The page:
Sustainable weight loss over three years in children with obesity: a pragmatic family-centered lifestyle intervention

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Introduction: Childhood obesity has psychological consequences and increases the risk of continuous obesity into adulthood, associated with development of non-communicable disease (e.g. type 2 diabetes). Short-term weight loss intervention studies show good results but long-term studies are limited. Methods: One hundred ninety-nine obese children (4–18 years of age), with a BMI-SDS (standard deviation score) above + 2 SDS were enrolled into a multifactorial family-centered lifestyle intervention study. The children had yearly visits in the outpatient clinic for anthropometrics, blood samples and DXA-scans, and 6–8 meeting with community health workers between these visits. The children followed the intervention up to 3 years. Results: After a follow-up of 26.7 ± 17.5 months a reduction in BMI-SDS of − 0.25 SDS (p < 0.001) was observed. The 57 children who were adherent to the intervention for ≥ 2 years had significantly reduced BMI-SDS compared to the 142 children with shorter intervention (BMI-SDS: − 0.38 ± 0.67 vs. − 0.20 ± 0.50, p = 0.036). All weight loss was accompanied by decrease in fat mass and increase in muscle mass (p < 0.001). Conclusion: The intervention was found to induce long-term reduction in BMI-SDS in obese children, with beneficial change in body composition. Children who followed the intervention the longest had the greatest reduction in BMI-SDS. Level of evidence: Level III, longitudinal cohort study.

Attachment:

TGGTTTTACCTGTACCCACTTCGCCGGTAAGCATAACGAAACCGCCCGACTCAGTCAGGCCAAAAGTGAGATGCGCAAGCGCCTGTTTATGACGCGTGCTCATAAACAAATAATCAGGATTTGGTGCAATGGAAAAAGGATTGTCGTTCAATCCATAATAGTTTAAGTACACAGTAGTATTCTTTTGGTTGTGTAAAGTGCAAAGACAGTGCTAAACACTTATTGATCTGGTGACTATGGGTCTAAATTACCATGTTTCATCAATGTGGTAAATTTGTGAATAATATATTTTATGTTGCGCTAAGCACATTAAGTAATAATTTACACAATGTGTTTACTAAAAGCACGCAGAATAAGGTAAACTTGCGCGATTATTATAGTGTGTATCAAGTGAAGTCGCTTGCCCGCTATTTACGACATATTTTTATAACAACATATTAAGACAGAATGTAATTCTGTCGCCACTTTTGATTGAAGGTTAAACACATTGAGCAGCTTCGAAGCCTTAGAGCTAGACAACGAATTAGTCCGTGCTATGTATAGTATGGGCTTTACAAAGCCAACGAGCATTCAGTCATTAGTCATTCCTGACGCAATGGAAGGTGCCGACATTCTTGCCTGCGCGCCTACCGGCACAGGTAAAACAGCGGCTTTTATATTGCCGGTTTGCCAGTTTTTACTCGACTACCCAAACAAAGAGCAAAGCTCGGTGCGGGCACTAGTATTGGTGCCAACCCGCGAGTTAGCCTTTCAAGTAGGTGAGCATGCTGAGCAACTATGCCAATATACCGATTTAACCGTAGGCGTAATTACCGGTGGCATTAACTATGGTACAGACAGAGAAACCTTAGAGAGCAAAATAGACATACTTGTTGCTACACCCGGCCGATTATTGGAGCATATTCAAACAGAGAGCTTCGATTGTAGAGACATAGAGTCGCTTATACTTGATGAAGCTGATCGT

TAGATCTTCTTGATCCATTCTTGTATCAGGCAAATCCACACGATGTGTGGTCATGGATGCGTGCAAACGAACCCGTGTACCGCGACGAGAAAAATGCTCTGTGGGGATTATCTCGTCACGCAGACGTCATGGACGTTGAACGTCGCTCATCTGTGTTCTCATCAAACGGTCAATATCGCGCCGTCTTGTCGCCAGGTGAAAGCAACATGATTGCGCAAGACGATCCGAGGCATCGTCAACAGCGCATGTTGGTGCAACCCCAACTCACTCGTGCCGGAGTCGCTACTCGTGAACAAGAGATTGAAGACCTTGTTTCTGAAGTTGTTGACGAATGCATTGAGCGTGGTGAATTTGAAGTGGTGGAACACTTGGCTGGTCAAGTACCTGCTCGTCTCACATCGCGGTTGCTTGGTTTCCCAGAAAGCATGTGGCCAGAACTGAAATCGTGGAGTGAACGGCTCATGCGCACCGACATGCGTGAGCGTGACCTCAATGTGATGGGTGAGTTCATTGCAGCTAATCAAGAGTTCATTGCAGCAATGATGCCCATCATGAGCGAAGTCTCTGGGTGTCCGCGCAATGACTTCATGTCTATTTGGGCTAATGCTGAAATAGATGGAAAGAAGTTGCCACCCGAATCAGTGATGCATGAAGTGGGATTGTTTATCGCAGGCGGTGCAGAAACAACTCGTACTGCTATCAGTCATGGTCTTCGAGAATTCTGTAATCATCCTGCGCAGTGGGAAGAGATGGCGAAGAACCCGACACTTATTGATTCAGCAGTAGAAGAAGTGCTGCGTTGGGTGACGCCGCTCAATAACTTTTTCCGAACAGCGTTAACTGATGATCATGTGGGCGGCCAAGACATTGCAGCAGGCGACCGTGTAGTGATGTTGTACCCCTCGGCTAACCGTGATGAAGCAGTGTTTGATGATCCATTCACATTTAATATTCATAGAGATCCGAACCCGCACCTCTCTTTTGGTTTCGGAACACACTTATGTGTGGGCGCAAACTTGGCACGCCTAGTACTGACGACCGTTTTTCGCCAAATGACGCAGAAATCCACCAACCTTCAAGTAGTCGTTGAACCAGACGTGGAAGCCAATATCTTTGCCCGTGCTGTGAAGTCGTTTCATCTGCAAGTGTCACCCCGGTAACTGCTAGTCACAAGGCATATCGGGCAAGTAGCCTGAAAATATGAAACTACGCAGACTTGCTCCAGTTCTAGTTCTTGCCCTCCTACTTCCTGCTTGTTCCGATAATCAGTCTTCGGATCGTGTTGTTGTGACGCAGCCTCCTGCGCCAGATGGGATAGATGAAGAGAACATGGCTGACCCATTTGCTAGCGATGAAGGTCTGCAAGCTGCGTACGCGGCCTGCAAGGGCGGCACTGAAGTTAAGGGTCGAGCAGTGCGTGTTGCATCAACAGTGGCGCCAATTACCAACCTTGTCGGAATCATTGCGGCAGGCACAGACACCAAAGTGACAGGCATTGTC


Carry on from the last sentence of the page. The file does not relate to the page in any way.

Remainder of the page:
Original languageEnglish
JournalEating and Weight Disorders
Volume26
Issue2
Pages (from-to)537-545
Number of pages9
ISSN1124-4909
DOIs
Publication statusPublished - Mar 2021

    Research areas

  • Body composition, Children, Lifestyle intervention, Long-term, Obesity, Weight loss

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